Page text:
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Florence Executive Office for Immigration Review

Florence Executive Office for Immigration Review (EOIR)

The United States Department of Justice oversees the administrative law courts responsible for processing deportation cases, known as "removal proceedings."  The Executive Office for Immigration Review (EOIR) is the official name of the immigration court system, and the EOIR has individual immigration courts throughout the United States.  The Florence Immigration Court is one of two immigration courts in Arizona that processes deportation cases for detained immigrants.  The other court is located in Eloy, Arizona, and the Law Offices of Matthew H. Green handles deportation cases in each location.

Removal Proceedings

A deportation case begins when a deportation officer serves an immigrant with a document known as a Notice to Appear, or NTA.  The deportation officer delivers another copy of the NTA to the Immigration and Customs Enforcement (ICE), Office of Chief Counsel, which acts as a prosecutor's office for deportation cases.  The Office of Chief Counsel files the NTA with the Immigration Court, which formally initiates removal proceedings against the immigrant.

Once removal proceedings begin, the court will schedule an initial Master Calendar Hearing, which is like a status conference.  At the Master Calendar Hearing, the immigration judge will advise the immigrant of his rights, explain what immigration violations he is accused of committing, and ask the immigrant how he would like to proceed.  If the individual in removal proceedings desires to simply deported to his country of origin, the immigration judge will enter a removal order.

However, people in removal proceedings have the right to contest their deportation, and they also have the right to hire an attorney to assist them with their defense.  Unlike criminal cases, there is no right to court-appointed counsel, so often times an immigrant must request a continuance of the master calendar hearing so that he can make arrangements to hire an attorney.  An immigration judge will normally allow a respondent, which is what the immigrant is called when he is in removal proceedings, at least one continuance of the Master Calendar Hearing if he is attempting to retain the services of an attorney.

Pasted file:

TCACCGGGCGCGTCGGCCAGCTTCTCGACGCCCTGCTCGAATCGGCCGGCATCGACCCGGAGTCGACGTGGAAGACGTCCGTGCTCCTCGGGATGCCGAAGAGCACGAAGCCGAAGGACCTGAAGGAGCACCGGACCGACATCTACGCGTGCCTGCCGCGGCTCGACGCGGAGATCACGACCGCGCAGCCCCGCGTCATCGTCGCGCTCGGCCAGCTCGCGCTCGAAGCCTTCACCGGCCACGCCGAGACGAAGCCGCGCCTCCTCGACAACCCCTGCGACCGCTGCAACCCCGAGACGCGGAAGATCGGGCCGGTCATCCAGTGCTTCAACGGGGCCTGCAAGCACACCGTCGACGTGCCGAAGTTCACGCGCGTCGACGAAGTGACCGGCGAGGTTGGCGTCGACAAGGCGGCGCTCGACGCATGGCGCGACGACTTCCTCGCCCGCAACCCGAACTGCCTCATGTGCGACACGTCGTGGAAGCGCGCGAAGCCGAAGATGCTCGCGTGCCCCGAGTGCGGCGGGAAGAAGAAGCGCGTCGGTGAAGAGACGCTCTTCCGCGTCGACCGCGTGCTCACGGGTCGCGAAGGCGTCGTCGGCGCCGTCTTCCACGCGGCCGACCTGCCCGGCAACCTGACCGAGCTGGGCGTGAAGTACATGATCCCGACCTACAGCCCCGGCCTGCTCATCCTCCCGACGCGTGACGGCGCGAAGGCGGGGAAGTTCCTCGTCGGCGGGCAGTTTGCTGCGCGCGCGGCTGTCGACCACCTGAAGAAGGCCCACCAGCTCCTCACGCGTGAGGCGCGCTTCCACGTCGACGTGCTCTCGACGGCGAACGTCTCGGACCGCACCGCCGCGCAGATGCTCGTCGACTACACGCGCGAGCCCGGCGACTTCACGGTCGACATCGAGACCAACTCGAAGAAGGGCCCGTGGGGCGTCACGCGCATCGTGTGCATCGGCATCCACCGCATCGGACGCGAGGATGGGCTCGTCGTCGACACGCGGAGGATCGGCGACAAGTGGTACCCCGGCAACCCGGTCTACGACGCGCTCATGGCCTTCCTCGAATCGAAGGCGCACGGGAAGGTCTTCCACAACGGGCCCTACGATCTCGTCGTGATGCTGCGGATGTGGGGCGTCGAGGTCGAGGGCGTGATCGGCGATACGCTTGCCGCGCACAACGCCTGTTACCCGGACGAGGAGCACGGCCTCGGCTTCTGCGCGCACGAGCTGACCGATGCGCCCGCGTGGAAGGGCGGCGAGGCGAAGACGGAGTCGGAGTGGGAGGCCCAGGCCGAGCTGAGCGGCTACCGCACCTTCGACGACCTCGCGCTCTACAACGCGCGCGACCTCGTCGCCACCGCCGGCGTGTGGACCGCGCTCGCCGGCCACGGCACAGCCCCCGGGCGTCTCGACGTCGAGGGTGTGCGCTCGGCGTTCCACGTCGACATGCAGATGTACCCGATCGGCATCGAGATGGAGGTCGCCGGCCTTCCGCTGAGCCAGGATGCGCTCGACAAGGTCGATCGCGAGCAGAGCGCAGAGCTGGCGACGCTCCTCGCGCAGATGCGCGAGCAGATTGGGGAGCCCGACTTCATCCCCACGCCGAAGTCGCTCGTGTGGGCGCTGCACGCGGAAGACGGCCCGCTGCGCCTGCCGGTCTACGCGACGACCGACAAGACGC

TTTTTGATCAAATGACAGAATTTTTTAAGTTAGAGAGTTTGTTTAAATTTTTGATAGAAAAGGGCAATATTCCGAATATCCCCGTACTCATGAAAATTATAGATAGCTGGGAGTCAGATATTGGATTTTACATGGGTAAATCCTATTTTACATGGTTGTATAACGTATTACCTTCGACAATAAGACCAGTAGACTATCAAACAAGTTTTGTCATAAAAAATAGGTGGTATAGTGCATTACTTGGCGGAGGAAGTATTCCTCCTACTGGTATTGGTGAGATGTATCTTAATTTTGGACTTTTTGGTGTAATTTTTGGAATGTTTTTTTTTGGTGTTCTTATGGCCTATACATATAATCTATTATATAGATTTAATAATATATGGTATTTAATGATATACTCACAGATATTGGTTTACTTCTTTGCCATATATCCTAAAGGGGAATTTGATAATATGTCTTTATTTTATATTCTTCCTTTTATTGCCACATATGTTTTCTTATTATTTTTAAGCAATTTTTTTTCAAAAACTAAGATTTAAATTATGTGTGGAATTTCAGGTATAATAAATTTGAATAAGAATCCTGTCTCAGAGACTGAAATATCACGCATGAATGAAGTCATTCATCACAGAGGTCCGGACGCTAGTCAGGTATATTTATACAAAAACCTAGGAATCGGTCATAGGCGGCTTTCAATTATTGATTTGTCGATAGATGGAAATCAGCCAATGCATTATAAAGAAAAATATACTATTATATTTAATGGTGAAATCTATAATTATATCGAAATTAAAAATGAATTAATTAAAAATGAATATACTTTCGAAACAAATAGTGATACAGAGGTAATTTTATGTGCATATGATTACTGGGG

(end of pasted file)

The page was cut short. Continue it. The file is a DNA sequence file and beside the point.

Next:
If an immigrant in removal proceedings contests deportation, the case will usually be set for one or more Individual Calendar Hearing, also known as a "merits hearing."  A merits hearing can be scheduled if, for example, to contest the issue of removability--in other words, to argue that the alien is simply not deportable.  Normally, this kind of argument is made if there is a question about the effect of a criminal conviction.  Sometimes this kind of defense is also raised when a Lawful Permanent Resident (green card holder) is caught driving a vehicle that contains drugs across the border.

A merits hearing will also be scheduled when an immigrant, who has found to be deportable, applies for a waiver of deportation.  Waivers of deportation include Cancellation of Removal and Adjustment of Status.  Many immigrants in removal hearings also apply for asylum-based relief, and merits hearings are also scheduled in these situations.

The attorneys in our law firm have many years of combined experience representing detained immigrants in the Florence Immigration Court.  We regularly argue, and secure, our clients' release on bond in Florence, and we also represent our clients at their merits hearings in the Florence EOIR.